The Senate bill isn’t a “starter home,” it’s a sink hole. It needs to die so something else can take its place. It doesn’t matter whether people are on the right or the left — once they understand the con job that’s about to be foist upon them, they agree. That’s why Harry Reid and President Obama are trying to jam it through as fast as they can, before people get wise.

Sunday, December 20, 2009

Reviews in Brief: Linkin Park's Meteora

A young friend of mine just the other day said that Linkin Park managed to bring hip-hop and metal back to hard rock I think I'd add punk and maybe even goth metal to that group. Meteora is the most consistently good album of theirs I've run across so far.

I can't say that I like the entire collection, nor that I think the entire collection is consistently good. And I'll readily admit it took me a while to get figure out what they were doing. The song that first drew me to them was "Breaking the Habit," which as usual I found as the sound track to a yaoi AMV on YouTube. I went looking for the CD.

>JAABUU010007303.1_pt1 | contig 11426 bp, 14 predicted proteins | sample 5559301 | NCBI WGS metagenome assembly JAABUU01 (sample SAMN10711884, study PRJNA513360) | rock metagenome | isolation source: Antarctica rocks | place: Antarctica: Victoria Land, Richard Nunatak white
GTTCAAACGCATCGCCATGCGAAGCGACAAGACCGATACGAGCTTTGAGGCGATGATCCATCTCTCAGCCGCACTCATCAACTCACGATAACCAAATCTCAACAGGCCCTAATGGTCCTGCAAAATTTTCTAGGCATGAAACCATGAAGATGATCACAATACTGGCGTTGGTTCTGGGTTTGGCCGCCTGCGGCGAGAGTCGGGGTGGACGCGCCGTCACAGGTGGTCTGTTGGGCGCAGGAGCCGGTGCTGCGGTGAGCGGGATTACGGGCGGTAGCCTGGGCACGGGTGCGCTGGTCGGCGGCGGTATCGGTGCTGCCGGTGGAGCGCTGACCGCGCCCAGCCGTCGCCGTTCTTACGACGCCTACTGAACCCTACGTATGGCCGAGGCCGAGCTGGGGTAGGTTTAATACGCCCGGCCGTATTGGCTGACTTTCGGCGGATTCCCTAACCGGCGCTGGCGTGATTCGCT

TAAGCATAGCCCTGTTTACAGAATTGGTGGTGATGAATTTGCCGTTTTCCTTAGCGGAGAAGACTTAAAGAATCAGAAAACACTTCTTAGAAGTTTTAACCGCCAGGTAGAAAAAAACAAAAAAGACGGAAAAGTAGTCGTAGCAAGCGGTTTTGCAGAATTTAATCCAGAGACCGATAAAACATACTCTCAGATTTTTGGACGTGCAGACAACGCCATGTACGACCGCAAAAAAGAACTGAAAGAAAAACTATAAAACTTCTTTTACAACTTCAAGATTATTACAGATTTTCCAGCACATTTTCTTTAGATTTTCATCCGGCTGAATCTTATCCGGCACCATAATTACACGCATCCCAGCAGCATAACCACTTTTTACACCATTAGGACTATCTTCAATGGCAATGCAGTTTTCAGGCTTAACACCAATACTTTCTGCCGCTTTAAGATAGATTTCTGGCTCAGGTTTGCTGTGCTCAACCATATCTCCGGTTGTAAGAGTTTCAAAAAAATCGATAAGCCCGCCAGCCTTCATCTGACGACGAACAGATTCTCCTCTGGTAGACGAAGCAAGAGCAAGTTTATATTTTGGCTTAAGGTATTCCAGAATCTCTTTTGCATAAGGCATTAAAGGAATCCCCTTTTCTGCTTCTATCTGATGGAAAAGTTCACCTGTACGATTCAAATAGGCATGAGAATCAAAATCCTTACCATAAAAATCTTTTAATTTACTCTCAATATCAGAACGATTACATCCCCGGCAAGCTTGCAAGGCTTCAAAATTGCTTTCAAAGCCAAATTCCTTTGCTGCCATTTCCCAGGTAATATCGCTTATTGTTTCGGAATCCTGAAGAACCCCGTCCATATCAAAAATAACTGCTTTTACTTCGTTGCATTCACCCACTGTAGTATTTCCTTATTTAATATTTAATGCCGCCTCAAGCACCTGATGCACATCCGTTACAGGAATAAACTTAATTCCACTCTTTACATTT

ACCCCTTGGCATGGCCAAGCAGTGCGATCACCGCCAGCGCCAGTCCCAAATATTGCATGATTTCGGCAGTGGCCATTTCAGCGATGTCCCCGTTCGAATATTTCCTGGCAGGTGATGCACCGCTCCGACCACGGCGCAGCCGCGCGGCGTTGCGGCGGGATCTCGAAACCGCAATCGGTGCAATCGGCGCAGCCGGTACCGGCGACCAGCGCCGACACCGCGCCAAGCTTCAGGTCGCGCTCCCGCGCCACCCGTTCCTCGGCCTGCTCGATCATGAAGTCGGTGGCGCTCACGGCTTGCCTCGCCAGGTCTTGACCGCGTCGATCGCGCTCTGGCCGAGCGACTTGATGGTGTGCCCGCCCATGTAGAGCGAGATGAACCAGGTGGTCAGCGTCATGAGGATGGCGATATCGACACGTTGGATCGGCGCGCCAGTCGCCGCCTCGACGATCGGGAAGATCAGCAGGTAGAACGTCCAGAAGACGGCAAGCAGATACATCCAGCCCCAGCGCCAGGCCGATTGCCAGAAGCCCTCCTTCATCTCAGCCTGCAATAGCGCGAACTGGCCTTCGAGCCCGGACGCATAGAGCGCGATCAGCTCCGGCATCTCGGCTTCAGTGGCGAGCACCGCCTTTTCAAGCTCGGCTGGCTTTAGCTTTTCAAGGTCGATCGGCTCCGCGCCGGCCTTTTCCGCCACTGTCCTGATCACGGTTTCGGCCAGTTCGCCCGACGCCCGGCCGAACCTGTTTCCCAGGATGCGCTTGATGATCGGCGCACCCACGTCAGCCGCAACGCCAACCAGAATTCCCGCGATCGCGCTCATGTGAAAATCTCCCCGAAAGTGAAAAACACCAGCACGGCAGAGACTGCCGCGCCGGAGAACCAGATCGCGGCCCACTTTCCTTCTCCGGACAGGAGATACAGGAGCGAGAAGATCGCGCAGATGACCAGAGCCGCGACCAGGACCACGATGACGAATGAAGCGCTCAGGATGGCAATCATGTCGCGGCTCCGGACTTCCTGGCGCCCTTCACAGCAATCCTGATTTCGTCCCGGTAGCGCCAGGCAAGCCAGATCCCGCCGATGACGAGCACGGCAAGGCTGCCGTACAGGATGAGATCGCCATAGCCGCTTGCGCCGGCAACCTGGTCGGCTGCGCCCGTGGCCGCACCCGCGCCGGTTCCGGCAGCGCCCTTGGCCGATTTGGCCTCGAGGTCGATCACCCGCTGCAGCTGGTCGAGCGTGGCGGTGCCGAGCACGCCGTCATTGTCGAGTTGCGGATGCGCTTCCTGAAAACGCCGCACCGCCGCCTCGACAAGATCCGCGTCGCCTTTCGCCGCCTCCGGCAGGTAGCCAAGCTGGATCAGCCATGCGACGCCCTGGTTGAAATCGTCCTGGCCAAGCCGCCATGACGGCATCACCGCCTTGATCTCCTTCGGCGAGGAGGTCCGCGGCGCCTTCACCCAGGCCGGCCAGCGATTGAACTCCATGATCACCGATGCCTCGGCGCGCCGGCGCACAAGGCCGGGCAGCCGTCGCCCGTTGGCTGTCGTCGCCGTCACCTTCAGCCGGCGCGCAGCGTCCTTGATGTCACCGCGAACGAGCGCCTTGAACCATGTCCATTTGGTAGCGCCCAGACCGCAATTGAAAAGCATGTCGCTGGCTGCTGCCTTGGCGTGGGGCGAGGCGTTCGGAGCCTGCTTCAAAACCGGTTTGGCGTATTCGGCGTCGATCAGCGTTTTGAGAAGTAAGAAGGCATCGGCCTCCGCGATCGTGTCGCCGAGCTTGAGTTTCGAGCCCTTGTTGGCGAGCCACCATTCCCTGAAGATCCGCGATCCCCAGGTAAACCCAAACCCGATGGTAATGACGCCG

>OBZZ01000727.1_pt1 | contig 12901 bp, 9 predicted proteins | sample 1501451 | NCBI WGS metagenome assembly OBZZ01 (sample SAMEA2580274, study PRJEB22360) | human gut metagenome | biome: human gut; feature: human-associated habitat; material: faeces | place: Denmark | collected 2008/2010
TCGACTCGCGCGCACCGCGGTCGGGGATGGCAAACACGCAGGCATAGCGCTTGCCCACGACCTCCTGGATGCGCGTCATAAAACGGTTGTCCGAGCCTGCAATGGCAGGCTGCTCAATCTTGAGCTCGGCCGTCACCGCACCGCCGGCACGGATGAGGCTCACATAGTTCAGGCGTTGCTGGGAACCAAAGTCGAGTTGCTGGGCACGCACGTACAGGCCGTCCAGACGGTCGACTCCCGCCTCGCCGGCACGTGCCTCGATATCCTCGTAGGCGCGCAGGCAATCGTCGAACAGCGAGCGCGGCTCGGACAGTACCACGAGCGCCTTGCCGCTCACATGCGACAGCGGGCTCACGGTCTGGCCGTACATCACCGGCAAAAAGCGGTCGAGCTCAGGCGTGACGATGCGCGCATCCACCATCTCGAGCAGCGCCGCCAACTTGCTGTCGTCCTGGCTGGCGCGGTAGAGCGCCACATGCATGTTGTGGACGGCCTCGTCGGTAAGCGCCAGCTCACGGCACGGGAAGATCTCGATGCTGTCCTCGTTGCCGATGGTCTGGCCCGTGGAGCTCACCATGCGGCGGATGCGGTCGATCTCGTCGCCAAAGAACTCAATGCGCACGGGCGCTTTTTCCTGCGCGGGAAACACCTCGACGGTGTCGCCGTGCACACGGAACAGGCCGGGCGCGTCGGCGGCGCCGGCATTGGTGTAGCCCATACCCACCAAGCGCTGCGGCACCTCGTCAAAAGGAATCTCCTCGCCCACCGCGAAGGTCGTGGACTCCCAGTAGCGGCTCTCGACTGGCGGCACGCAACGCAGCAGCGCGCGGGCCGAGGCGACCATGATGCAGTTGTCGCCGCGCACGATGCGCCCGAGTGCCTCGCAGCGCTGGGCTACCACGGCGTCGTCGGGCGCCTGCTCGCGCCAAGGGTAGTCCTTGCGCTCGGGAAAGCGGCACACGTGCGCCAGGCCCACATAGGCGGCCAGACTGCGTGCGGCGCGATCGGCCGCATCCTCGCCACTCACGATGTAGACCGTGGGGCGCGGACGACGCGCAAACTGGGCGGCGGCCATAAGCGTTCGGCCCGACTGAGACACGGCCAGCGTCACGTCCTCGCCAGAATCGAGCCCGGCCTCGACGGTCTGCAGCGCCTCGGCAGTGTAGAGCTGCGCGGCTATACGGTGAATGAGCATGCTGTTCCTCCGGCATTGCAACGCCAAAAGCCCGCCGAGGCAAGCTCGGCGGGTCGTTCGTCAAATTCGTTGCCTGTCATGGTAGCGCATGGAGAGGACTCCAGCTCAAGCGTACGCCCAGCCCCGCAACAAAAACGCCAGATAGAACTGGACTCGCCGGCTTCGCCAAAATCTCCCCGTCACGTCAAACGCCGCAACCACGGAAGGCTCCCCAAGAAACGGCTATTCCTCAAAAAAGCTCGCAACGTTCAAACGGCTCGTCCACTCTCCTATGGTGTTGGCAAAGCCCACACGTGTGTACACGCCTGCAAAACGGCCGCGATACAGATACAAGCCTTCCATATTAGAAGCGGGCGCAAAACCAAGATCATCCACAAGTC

The first cut on this group that serves as a good example of what they are doing is "Somewhere I Belong." It's a fairly simple combination of metal, rap, and hard rock that starts to develop that kind of synergy between the elements that makes a good song. It gives a bare hint of what Chester Bennington's vocals can do, and the wall of sound behind him pushes the lyrics -- which are honest and poignant -- right at you. "Easier to Run" has my vote as one of the two best songs on the disc, and to be honest, it wasn't an easy call. In fact, that one leads into a long sequence of very strong songs that occupies the last half of the disc. "Faint," "Figure.09," "Breaking the Habit," "Nobody's Listening," and "Numb" are all, now that I've gotten used to the idiom, very good.